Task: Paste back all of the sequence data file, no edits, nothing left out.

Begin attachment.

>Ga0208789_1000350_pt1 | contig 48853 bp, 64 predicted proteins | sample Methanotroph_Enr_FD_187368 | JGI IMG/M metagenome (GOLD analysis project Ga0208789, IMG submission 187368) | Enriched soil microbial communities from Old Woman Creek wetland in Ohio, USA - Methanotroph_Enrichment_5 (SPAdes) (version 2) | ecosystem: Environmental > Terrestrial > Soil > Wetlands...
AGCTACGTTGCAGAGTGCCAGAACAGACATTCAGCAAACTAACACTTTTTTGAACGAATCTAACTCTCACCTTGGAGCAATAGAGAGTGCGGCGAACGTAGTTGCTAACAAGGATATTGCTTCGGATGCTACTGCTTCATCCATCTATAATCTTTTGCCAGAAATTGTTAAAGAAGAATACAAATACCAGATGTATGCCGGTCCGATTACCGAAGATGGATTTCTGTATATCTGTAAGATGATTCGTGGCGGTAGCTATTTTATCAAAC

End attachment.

>Ga0208789_1000350_pt1 | contig 48853 bp, 64 predicted proteins | sample Methanotroph_Enr_FD_187368 | JGI IMG/M metagenome (GOLD analysis project Ga0208789, IMG submission 187368) | Enriched soil microbial communities from Old Woman Creek wetland in Ohio, USA - Methanotroph_Enrichment_5 (SPAdes) (version 2) | ecosystem: Environmental > Terrestrial > Soil > Wetlands...
AGCTACGTTGCAGAGTGCCAGAACAGACATTCAGCAAACTAACACTTTTTTGAACGAATCTAACTCTCACCTTGGAGCAATAGAGAGTGCGGCGAACGTAGTTGCTAACAAGGATATTGCTTCGGATGCTACTGCTTCATCCATCTATAATCTTTTGCCAGAAATTGTTAAAGAAGAATACAAATACCAGATGTATGCCGGTCCGATTACCGAAGATGGATTTCTGTATATCTGTAAGATGATTCGTGGCGGTAGCTATTTTATCAAAC